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Research Christmas 2013: Research

The Brady Bunch? New evidence for nominative determinism in patients’ health: retrospective, population based cohort study

BMJ 2013; 347 doi: (Published 12 December 2013) Cite this as: BMJ 2013;347:f6627
  1. John J Keaney, cardiology specialist registrar1,
  2. John D Groarke, cardiology specialist registrar1,
  3. Zita Galvin, gastroenterology specialist registrar2,
  4. Catherine McGorrian, consultant cardiologist1,
  5. Hugh A McCann, consultant cardiologist1,
  6. Declan Sugrue, consultant cardiologist1,
  7. Edward Keelan, consultant cardiologist13,
  8. Joseph Galvin, consultant cardiologist13,
  9. Gavin Blake, consultant cardiologist1,
  10. Niall G Mahon, consultant cardiologist1,
  11. James O’Neill, associate professor134
  1. 1Cardiology Department, Mater Misericordiae University Hospital, Dublin 7, Ireland
  2. 2Liver Centre, Mater Misericordiae University Hospital, Ireland
  3. 3James Connolly Memorial Hospital, Blanchardstown, Dublin, Ireland
  4. 4Royal College of Surgeons in Ireland, Dublin, Ireland
  1. Correspondence to: J J Keaney jkeaney{at}
  • Accepted 15 October 2013


Objective To ascertain whether a name can influence a person’s health, by assessing whether people with the surname “Brady” have an increased prevalence of bradycardia.

Design Retrospective, population based cohort study.

Setting One university teaching hospital in Dublin, Ireland.

Participants People with the surname “Brady” in Dublin, determined through use of an online telephone directory.

Main outcome measure Prevalence of participants who had pacemakers inserted for bradycardia between 1 January 2007 and 28 February 2013.

Results 579 (0.36%) of 161 967 people who were listed on the Dublin telephone listings had the surname “Brady.” The proportion of pacemaker recipients was significantly higher among Bradys (n=8, 1.38%) than among non-Bradys (n=991, 0.61%; P=0.03). The unadjusted odds ratio (95% confidence interval) for pacemaker implantation among individuals with the surname Brady compared with individuals with other surnames was 2.27 (1.13 to 4.57).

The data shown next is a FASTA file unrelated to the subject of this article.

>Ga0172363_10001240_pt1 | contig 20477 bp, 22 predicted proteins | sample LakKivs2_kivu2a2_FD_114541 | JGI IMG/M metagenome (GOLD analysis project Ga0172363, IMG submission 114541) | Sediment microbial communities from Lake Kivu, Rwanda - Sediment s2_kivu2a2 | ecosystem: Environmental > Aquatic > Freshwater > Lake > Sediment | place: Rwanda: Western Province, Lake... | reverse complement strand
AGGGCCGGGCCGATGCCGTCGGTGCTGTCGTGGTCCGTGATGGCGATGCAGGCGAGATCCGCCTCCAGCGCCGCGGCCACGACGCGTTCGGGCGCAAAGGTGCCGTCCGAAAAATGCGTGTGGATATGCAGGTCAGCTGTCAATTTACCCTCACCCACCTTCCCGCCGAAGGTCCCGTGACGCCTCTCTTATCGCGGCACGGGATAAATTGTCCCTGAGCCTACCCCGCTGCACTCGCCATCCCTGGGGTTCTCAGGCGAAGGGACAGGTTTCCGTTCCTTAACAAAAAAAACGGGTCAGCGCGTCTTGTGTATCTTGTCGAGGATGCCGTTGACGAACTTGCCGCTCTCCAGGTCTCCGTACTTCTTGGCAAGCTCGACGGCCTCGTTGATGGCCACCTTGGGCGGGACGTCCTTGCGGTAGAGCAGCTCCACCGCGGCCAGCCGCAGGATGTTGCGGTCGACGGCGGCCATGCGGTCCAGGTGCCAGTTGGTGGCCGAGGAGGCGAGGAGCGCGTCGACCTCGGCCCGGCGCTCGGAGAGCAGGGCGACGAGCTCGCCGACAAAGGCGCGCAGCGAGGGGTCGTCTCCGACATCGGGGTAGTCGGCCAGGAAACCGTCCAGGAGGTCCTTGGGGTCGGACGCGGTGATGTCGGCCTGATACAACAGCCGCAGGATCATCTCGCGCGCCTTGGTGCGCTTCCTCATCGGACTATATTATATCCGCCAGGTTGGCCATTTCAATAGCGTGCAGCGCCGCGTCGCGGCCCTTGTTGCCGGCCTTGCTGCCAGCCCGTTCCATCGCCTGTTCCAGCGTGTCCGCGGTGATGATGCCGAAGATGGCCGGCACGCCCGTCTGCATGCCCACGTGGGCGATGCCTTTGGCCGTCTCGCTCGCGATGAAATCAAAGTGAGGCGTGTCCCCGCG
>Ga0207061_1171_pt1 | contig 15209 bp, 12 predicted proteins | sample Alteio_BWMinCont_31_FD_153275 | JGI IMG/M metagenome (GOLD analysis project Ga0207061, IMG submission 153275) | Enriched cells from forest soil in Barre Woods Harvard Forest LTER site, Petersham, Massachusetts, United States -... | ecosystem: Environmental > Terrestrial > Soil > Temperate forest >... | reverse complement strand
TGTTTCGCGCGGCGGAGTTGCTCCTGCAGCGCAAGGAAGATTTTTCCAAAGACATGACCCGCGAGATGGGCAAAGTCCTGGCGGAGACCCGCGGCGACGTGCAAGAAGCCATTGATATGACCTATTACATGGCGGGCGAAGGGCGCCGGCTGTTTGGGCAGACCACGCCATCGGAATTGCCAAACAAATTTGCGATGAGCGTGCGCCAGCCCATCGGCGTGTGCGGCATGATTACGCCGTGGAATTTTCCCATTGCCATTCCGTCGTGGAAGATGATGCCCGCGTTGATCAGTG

Conclusions Patients named Brady are at increased risk of needing pacemaker implantation compared with the general population. This finding shows a potential role for nominative determinism in health.


  • Contributors: JJK extracted the data from the pacemeaker database and wrote the main body of the article and is the study guarantor. JDG did the statistical analysis and contributed to the methods section. ZG constructed table 1. CMcG aided with design of methods and planning of statistical analysis. HAMcC, DS, GB, JG, EK, and NGM all developed and maintained the original database which was the source of our patient information. JO’N developed the initial hypothesis and was research supervisor.

  • Funding: There was no specific funding for this study.

  • Competing interests: All authors have completed the ICMJE uniform disclosure form at and declare: no support from any organisation for the submitted work; Actelion Pharmaceuticals awarded JJK a Newman fellowship in translational medicine and pulmonary hypertension in July 2011, for two years (€35 000 per year), which was used to fund his salary while working as a full time research registrar in the Mater Hospital and while working towards an MD; Actelion Pharmaceuticals did not have any influence over the topic of JJK’s research; no other relationships or activities that could appear to have influenced the submitted work.

  • Ethical approval: Ethical approval was given by the hospital ethics committee.

  • Data sharing: No additional data available.

  • The lead author (the manuscript’s guarantor) affirms that the manuscript is an honest, accurate, and transparent account of the study being reported; that no important aspects of the study have been omitted; and that any discrepancies from the study as planned (and, if relevant, registered) have been explained.

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